Sufficiently tall mountains have very different climatic conditions at the top than at the base, and will thus have different life zones at different altitudes. The Life Zone concept was developed by C Hart Merriam in 1889 as a means of describing areas with similar Plant and Animal communities The flora and fauna found in these zones tend to become isolated since the conditions above and below a particular zone will be inhospitable to those organisms. These isolated ecological systems are known as sky islands and/or microclimates. For the fantasy novel by L Frank Baum, see Sky Island (novel. A microclimate is a local atmospheric zone where the Climate differs from the surrounding area Tree forests are forests on mountain sides which attract moisture from the trees, creating a unique ecosystem. An ecosystem is a natural unit consisting of all plants animals and micro-organisms( Biotic factors in an area functioning together with all of the non-living physical ( Very tall mountains may be covered in ice or snow.
Mountains are colder than lower ground, because the Sun heats Earth from the ground up. The Sun's radiation travels through the atmosphere to the ground, where Earth absorbs the heat. Air closest to the Earth's surface is, in general, warmest (see lapse rate for details). The lapse rate is defined as the negative of the rate of change in an atmospheric variable usually Temperature, with height in an atmosphere Air as high as a mountain is poorly warmed and, therefore, cold.  Air temperature normally drops 1 to 2 degrees Celsius (1. 8 to 3. 6 degrees Fahrenheit) for each 300 meters (1000 feet) of altitude.
Mountains are generally less preferable for human habitation than lowlands; the weather is often harsher, and there is little level ground suitable for agriculture. Human beings, humans or man (Origin 1590–1600 L homō man OL hemō the earthly one (see Humus Agriculture refers to the production of goods through the growing of plants and fungi and the raising of domesticated Animals The study of agriculture At very high altitudes, there is less oxygen in the air and less protection against solar radiation (UV). Oxygen (from the Greek roots ὀξύς (oxys (acid literally "sharp" from the taste of acids and -γενής (-genēs (producer literally begetteris the Ultraviolet ( UV) light is Electromagnetic radiation with a Wavelength shorter than that of Visible light, but longer than X-rays Acute mountain sickness (caused by hypoxia - a lack of oxygen in the blood) affects over half of lowlanders who spend more than a few hours above 3,500 meters (11,483 feet). Altitude sickness, also known as acute mountain sickness ( AMS) altitude illness, or soroche, is a pathological condition that is caused by acute Chronic Hypoxia is a pathological condition in which the body as a whole ( generalized hypoxia) or region of the body ( tissue hypoxia) is deprived of adequate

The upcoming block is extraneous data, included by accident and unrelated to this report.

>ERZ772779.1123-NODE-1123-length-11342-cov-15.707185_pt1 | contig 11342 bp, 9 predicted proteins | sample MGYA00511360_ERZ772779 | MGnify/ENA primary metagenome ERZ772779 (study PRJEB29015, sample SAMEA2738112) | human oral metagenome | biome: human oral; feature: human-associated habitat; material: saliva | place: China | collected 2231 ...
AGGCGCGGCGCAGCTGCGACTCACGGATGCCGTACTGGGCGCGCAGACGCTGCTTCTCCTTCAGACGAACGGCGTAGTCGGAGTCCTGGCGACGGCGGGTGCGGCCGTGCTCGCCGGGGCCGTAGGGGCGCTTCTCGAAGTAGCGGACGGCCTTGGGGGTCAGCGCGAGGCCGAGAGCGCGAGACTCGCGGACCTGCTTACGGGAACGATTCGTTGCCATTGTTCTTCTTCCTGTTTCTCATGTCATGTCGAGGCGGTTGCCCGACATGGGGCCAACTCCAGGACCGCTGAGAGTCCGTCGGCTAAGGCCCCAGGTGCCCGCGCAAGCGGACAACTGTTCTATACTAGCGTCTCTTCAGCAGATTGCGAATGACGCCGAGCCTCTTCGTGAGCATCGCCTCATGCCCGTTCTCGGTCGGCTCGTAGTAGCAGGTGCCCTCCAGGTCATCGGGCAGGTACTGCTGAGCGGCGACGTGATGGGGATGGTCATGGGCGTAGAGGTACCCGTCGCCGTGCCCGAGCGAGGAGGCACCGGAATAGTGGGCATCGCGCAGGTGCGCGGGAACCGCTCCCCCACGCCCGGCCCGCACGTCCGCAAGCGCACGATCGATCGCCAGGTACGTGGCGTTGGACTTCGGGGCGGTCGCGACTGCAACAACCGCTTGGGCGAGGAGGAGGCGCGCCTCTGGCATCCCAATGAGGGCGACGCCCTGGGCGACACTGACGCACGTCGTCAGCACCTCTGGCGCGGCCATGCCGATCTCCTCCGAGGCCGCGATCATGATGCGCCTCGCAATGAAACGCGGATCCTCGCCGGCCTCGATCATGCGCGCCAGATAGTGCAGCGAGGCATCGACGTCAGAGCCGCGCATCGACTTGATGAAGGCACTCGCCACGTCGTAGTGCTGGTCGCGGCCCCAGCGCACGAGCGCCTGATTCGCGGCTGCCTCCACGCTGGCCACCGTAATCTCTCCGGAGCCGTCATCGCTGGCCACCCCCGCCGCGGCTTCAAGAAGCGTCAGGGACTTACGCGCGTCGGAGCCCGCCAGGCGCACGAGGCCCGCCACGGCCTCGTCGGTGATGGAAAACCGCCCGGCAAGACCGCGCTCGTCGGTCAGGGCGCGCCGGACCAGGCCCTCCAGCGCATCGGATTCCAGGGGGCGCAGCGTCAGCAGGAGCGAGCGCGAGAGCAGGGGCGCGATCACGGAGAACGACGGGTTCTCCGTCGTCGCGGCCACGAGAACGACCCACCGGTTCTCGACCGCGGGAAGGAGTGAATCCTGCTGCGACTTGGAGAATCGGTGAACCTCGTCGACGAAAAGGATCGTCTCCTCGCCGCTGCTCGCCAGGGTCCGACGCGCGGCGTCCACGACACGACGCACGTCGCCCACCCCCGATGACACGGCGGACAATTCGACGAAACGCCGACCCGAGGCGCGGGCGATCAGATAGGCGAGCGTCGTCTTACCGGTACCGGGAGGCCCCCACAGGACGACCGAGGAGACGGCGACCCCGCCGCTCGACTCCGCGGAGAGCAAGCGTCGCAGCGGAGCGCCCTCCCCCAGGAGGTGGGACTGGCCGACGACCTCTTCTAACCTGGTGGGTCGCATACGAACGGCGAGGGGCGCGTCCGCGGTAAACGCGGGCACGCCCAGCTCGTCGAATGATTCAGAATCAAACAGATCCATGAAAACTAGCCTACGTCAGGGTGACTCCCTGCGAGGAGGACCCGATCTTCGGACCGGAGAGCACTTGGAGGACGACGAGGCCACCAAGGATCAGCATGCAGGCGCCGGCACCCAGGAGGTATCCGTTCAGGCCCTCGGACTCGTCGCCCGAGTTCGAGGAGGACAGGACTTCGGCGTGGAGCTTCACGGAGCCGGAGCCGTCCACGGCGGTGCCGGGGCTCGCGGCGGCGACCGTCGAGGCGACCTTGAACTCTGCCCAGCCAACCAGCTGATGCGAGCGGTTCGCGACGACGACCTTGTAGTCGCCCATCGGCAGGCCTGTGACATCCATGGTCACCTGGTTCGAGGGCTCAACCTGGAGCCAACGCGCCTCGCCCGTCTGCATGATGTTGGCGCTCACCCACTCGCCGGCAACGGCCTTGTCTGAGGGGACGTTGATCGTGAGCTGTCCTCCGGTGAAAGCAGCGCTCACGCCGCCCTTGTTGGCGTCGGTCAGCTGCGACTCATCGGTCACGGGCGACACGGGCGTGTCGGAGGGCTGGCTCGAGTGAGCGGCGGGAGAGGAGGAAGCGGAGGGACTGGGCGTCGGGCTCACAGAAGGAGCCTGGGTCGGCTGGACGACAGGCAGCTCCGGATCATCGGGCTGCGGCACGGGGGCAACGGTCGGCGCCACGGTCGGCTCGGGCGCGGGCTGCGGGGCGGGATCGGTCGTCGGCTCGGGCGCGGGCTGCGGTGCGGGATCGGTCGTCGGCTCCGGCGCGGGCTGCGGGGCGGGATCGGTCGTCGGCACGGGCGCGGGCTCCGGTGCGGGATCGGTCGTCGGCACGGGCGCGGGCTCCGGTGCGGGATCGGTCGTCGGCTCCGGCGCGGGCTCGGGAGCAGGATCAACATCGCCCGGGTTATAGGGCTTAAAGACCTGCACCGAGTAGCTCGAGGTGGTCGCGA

A number of mountains and mountain ranges of the world have been left in their natural state, and are today primarily used for recreation, while others are used for logging, mining, grazing, or see little use of any sort at all. Recreation or fun is the expenditure of time in a manner designed for therapeutic refreshment of one's Body or Mind. Logging is the process in which Trees are cut down for Forest management and Timber. Mining is the extraction of valuable Minerals or other geological materials from the earth usually (but not always from an Ore body Grazing generally describes a type of Predation in which an Herbivore feeds on Plants (such as Grasses, or more broadly on a multicellular Some mountains offer spectacular views from their summits, while others are densely wooded. Summit accessibility ranges from mountain to mountain; height, steepness, latitude, terrain, weather, and the presence or lack thereof of roads, lifts, or tramways are all factors that affect accessibility. A road is an identifiable route, way or path between two or more places. The term ski lift can refer to many different types of uphill transport in three main classes Lift systems and networks The network lifts at a Ski An aerial tramway is a type of Aerial lift in which a cabin is suspended from a cable and is pulled by another cable Hiking, backpacking, mountaineering, rock climbing, ice climbing, downhill skiing, and snowboarding are recreational activities typically enjoyed on mountains. The word 'hiking' is understood in all English-speaking countries but there are differences in usage Backpacking (in US tramping, trekking, or bushwalking in other countries combines Hiking and camping in a single “Alpinist” redirects here See also Alpinist (magazine Mountaineering is the Sport, Hobby or Profession of Rock climbing is a Sport in which participants climb up or across natural rock formations or man-made rock walls with the goal of reaching the Ice climbing, as the term indicates is the activity of ascending inclined ice formations The downhill is an Alpine skiing discipline The rules for the downhill were originally developed by Sir Arnold Lunn for the 1921 British National Ski Championships Snowboarding is a sport that involves descending a Snow -covered slope on a Snowboard attached to a participant's feet using a special boot set into a mounted binding Mountains that support heavy recreational use (especially downhill skiing) are often the locations of mountain resorts. A ski area is a developed recreational facility usually on a Mountain or large Hill, containing ski trails and vital supporting services